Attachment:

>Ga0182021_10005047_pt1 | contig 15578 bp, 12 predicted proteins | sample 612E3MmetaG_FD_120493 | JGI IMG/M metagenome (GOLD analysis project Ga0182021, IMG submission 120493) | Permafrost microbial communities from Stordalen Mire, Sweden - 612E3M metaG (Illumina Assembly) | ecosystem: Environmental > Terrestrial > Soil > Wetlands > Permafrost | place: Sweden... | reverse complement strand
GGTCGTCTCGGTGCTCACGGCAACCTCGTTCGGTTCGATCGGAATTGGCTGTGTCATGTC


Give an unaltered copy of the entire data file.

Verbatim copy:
>Ga0182021_10005047_pt1 | contig 15578 bp, 12 predicted proteins | sample 612E3MmetaG_FD_120493 | JGI IMG/M metagenome (GOLD analysis project Ga0182021, IMG submission 120493) | Permafrost microbial communities from Stordalen Mire, Sweden - 612E3M metaG (Illumina Assembly) | ecosystem: Environmental > Terrestrial > Soil > Wetlands > Permafrost | place: Sweden... | reverse complement strand
GGTCGTCTCGGTGCTCACGGCAACCTCGTTCGGTTCGATCGGAATTGGCTGTGTCATGTC